Along with sustainablegrowth and energy efficiency, a new concept emerges in the current literature, the Demand-side Management (DSM) (Gyamfi, Amankwah Diawuo, Nyarko Kumi, Sika, and Modjinou, 2017). The DSM is the control of energy consumption applying different mechanism such as real-time pricing of energy (Alasseri, Tripathi, Joji Rao and Sreekanth, 2017; Bergaentzlé, Clastres and Khalfallah, 2014; Khan, Mahmood, Safdar, Khan and Khan, 2016; Meyabadi and Deihimi, 2017; Yang et al., 2017). Many authors have incorporated the energy pricing in energy efficiency studies (Du, Matisoff, Wang and Liu, 2015), allowing to evaluate the effect of pricing energy to reduce inefficiency. Indeed, such incorporation is suitable allowing to assess the effect of the DSM concept.
As knowledge management projects have to deal with complex variables such as organic growth that have an inherent uncertainty, they can raise suspiciousness against other fact-based initiatives. That is why some knowledge managers try to frame the project in terms that are more business- friendly, such as indicating that cycle times will be reduced through a reutilization of the resources (Davenport and Beers, 1998). Therefore, it is necessary to focus on finding reliable key performance indicators and this will indeed require a use of less traditional options. One option to judge the outcomes is to verify if the organization improved in capabilities such as: anticipating opportunities for new products/services, rapidly commercialize new innovations, anticipate surprises and crisis, decrease market response times, avoid overlapping development of corporate initiatives, streamline its internal processes and reduce redundancy of information and knowledge (Gold and Segars, 2001).
Abstract – This article is made up of a case of application of Game Theory to business partners. It analyzes the partnership as an element that has consequences on the sustainablegrowth process of companies in the Information Technology (IT) industry in Brazil and presents the application of a model adopted by business partners on this sector. Research shows that partnership between IT companies with complementary profiles has beneficial effects and contributes to the sustainablegrowth of the companies in the IT sector, and consequently to this technology sector in Brazil.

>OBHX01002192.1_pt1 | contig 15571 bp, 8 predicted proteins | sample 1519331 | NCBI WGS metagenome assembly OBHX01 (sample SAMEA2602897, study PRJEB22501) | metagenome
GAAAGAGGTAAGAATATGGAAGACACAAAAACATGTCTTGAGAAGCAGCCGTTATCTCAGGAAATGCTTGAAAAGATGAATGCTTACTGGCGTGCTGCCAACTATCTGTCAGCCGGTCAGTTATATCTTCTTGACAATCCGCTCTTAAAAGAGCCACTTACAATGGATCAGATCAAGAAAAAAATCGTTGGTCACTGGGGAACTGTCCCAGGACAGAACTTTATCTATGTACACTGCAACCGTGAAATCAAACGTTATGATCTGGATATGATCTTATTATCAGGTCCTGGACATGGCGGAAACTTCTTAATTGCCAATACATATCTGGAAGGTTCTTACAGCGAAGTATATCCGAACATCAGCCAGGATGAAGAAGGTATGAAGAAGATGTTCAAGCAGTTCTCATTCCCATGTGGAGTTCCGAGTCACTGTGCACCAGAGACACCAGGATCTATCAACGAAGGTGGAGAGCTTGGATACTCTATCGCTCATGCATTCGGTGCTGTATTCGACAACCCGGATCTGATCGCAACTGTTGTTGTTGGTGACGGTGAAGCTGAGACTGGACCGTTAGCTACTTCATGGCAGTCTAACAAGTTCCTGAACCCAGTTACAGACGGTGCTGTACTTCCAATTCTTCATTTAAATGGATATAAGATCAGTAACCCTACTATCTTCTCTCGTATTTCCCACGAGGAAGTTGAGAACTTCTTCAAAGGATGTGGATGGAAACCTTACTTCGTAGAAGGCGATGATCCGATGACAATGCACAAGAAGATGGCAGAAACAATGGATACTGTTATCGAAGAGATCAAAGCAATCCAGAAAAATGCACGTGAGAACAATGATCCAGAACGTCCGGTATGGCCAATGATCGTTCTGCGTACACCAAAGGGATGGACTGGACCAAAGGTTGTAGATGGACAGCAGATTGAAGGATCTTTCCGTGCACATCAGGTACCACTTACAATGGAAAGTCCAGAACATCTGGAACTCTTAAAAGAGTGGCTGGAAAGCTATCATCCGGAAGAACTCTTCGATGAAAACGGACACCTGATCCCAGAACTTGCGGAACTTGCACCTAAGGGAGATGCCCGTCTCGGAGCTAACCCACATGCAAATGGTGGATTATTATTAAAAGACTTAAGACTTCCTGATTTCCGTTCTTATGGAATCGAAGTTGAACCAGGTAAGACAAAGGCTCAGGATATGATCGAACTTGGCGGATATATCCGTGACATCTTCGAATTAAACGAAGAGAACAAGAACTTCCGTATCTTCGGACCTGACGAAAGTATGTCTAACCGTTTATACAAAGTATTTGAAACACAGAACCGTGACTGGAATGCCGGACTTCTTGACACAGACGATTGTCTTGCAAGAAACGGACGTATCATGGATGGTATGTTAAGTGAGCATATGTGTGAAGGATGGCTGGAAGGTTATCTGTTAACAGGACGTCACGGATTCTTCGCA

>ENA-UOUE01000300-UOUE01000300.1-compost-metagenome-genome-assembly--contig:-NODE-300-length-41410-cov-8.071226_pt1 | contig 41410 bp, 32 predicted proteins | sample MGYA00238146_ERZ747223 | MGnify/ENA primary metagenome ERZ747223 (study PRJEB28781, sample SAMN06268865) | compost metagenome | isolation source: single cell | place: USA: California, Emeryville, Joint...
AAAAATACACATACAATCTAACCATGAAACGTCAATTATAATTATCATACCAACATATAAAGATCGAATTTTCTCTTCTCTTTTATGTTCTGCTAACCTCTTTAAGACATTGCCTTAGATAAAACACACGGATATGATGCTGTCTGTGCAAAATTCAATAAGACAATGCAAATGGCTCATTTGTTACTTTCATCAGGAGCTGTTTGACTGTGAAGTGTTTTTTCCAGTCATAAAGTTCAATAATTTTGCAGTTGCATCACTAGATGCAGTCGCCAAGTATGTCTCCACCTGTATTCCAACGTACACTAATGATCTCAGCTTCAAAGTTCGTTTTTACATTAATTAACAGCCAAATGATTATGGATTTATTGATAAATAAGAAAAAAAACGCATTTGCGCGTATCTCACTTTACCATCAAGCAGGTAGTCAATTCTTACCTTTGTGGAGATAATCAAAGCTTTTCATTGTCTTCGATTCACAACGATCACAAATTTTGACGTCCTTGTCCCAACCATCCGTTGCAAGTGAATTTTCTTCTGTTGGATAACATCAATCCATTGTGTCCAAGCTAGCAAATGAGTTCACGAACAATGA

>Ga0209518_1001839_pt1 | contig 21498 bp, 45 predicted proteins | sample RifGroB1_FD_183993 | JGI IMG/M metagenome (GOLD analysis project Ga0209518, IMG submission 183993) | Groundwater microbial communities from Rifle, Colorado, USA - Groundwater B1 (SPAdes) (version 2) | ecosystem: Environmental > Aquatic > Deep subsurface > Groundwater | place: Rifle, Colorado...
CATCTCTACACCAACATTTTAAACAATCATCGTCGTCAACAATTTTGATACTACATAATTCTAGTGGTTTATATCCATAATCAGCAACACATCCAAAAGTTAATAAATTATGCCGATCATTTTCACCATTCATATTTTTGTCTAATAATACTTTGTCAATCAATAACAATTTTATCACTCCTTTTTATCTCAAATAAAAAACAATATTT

Observatories have an important role in monitoring and supporting decisions at public and private level, showing the status and trends of the sustainability development reality. The OBSERVE project—Observatory of Sustainability of the Algarve Region for Tourism , under development by the University of Algarve, intends to be an instrument for monitoring and evaluating the sustainability levels of the region. Its main goal is to provide environmental, economic, sociocultural and institutional indicators to support the decision-making process, for a sustainablegrowth of the Algarve region. This two-year project seeks the widest possible participation from central and local administration, universities and research centres, as well as, enterprises, associations, tourists and citizens, aiming to be an added value for the stakeholders.
Abstract: In a world governed by the freedom of movement, production factors – capital, labour and consumption – can “run” from on territory to another bringing along positive and negative effects, just as well. Labour, the second in line of “run away” production factors, has a great impact upon a state economy generating sustainablegrowth or increasing budgetary revenues This paper presents for a period of 7 years, for both European (UE- 28) and international (OECD) level, the migration flow under the labour taxation impact (it is well known that more than 75% of the migration flow is work force related). The authors found that even if both areas are attracting labour force the reasons for doing that are completely different – while for the OECD member states and non-EU member states there will always be the “occident fascination” in the Europeans are “voting with their feet”.